Recovery Techniques Used by Team Sport Athletes

Team sport

Across the world, team sport athletes compete at different levels, from local to national and international competition. This study provides an overview of the techniques used by team sport athletes to recover from physical stress and injuries. It also identifies the perceived level of recovery by athletes at different competition levels.

Team sports are played to achieve a specific physical goal, usually fitness. Each member of a team has a role to play, such as the captain. The team also needs to work together to achieve their goal. This means that team sport athletes need to understand the social cues of other players.

Teams are formed by selecting the best players to be the captains. The captain’s duty is to lead the group and set the tone for the team. The captain may also carry a banner and have the responsibility to challenge the team to improve. The team must put the mission of the team before their own needs. The captain is also responsible for setting the tone of the group and ensuring that teammates are focused on achieving their goal.

Team sport athletes are trained for 0-30 hours a week. The majority of athletes are based in regional Australia. They compete at local, state, and regional levels. They compete in 0-600 minutes of competition per week.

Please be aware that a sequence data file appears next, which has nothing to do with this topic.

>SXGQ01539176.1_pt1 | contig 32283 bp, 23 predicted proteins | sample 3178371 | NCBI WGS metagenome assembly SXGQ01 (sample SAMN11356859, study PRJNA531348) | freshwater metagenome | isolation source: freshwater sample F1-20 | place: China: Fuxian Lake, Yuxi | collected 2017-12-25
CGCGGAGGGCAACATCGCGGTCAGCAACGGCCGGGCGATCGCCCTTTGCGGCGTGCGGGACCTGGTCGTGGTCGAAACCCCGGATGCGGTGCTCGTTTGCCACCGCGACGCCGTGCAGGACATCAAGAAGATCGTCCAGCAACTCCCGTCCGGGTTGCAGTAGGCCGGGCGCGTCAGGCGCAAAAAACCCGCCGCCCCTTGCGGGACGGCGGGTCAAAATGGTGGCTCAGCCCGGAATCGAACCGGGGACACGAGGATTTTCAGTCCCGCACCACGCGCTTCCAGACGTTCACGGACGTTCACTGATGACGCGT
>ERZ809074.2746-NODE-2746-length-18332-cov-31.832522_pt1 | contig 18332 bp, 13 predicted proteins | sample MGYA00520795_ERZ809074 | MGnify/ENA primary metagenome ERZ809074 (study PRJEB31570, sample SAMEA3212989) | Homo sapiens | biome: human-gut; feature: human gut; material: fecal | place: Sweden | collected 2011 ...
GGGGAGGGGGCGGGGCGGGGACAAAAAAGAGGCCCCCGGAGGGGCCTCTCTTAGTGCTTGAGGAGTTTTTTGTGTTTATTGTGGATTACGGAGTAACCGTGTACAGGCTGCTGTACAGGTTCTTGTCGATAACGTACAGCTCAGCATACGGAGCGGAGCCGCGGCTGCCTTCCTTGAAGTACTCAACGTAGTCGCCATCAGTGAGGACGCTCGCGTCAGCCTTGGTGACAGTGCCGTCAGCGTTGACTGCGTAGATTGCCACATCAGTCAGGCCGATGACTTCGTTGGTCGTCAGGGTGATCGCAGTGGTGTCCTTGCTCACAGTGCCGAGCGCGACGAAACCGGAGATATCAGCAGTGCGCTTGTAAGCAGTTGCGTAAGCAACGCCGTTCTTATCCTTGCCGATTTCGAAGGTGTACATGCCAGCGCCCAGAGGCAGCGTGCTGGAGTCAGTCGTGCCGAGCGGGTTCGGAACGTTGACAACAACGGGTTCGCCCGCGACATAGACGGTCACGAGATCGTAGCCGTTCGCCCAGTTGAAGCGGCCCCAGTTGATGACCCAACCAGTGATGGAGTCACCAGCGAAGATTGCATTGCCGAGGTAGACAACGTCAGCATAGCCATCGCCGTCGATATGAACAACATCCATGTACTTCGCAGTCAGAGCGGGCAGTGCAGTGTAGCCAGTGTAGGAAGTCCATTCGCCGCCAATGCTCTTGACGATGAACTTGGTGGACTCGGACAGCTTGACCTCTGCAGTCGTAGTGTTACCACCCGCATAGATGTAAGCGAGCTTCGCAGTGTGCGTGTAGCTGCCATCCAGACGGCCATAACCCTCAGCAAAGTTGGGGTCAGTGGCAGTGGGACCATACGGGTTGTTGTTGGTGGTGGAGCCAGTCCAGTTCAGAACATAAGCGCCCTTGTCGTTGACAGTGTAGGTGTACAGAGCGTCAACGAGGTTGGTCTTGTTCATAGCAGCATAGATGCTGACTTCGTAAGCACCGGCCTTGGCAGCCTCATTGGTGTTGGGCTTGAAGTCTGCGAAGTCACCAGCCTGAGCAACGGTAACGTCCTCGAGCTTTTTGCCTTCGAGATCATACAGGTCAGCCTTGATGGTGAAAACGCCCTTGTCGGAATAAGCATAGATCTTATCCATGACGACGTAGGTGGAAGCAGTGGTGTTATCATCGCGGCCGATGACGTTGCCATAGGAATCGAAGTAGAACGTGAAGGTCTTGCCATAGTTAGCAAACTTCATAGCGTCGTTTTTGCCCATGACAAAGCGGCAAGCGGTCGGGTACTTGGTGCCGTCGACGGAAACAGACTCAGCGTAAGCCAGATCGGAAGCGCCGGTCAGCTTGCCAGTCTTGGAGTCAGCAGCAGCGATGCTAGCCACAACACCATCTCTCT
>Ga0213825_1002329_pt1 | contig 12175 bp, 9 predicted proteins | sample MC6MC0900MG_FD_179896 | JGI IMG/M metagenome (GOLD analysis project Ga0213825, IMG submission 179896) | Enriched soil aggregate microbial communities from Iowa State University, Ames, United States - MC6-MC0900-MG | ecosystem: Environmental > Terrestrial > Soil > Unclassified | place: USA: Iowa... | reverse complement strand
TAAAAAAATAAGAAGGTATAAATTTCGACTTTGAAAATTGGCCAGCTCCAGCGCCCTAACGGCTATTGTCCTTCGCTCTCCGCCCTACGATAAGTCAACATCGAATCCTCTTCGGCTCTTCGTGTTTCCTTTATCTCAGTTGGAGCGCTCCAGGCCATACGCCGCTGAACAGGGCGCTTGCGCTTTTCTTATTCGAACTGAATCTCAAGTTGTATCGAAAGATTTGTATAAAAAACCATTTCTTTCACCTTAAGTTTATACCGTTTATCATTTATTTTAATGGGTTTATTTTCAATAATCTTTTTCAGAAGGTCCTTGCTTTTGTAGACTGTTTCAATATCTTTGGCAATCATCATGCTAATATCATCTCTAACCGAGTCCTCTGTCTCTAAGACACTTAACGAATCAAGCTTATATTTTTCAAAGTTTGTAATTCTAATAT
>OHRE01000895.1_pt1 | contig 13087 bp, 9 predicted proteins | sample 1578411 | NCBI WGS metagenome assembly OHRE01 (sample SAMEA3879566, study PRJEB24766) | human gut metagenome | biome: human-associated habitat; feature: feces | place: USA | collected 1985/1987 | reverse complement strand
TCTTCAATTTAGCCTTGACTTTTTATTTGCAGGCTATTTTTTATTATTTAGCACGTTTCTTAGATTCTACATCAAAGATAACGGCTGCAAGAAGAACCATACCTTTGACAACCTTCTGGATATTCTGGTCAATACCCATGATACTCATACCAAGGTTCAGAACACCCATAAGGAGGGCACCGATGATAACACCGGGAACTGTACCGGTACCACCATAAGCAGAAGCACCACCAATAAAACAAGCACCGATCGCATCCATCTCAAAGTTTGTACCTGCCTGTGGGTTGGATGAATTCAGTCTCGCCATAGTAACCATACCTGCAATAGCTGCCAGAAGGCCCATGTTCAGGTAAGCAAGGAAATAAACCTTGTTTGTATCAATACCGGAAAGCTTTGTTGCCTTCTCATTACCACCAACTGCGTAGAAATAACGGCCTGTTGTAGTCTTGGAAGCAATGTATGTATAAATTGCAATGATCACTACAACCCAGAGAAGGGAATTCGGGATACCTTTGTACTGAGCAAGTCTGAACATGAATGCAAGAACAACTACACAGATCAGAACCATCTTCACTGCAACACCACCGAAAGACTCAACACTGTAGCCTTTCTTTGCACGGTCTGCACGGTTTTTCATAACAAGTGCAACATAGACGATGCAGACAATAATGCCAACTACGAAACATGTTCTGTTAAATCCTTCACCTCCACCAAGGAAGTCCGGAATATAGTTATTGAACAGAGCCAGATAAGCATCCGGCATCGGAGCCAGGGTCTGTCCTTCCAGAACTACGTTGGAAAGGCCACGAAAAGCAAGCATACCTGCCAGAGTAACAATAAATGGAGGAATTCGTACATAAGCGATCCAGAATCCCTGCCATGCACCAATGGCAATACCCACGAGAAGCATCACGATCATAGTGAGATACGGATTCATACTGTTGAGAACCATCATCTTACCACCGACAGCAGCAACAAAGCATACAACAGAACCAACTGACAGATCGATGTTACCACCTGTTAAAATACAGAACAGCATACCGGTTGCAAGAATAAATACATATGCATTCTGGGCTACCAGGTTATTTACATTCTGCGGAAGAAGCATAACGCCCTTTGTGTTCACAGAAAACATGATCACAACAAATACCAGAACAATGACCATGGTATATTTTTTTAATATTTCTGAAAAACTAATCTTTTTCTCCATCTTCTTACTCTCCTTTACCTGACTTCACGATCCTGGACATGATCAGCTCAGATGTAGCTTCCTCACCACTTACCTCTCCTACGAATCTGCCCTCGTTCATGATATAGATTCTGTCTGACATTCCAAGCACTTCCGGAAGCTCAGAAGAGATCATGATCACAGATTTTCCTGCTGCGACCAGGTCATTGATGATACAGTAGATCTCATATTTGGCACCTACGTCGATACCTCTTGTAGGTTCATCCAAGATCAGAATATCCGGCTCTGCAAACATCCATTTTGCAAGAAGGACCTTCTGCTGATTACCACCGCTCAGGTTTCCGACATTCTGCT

The vast majority of acceleration variables were measured using count-based metrics. This is not surprising, given the practicality of counts as a metric for capturing the external acceleration load of team sport athletes. However, this study did not provide any data on the filtering processes used for acceleration events. Only 9% of studies included an absolute acceleration variable. This may be due to different manufacturers of tracking devices.

Most of the studies included were conducted by the same research group. In addition, most studies were paper-based surveys, with competitors from a range of team sports providing their consent. Some of the sports included were soccer, basketball, polo, and rugby union. Only one team sport was not represented, golf.

In summary, the results suggest that team sport athletes use a wide range of recovery techniques to recover from physical stress and injuries. The techniques include active land-based recovery and pool-based recovery. While these are widely used, there is no clear understanding of why these techniques are employed. Some coaches have stated that recovery strategies should be used in a systematic manner. Regardless, future research should delve into the calculation of acceleration/deceleration events in team sports.

The study also outlined the various types of acceleration events that were commonly measured in team sport research. While the results do not provide a comprehensive list of acceleration events, they provide a valuable snapshot of the perceptions of recovery in elite and sub-elite levels of team sport competition. The researchers noted that the methods used to process these events were often inconsistent, but not limited to.

In order to conduct this study, the researchers contacted 59 sporting teams via email or phone. The coaches of these 59 teams were then contacted. They were asked to complete a survey on recovery techniques that their athletes used. They were also surveyed after each game.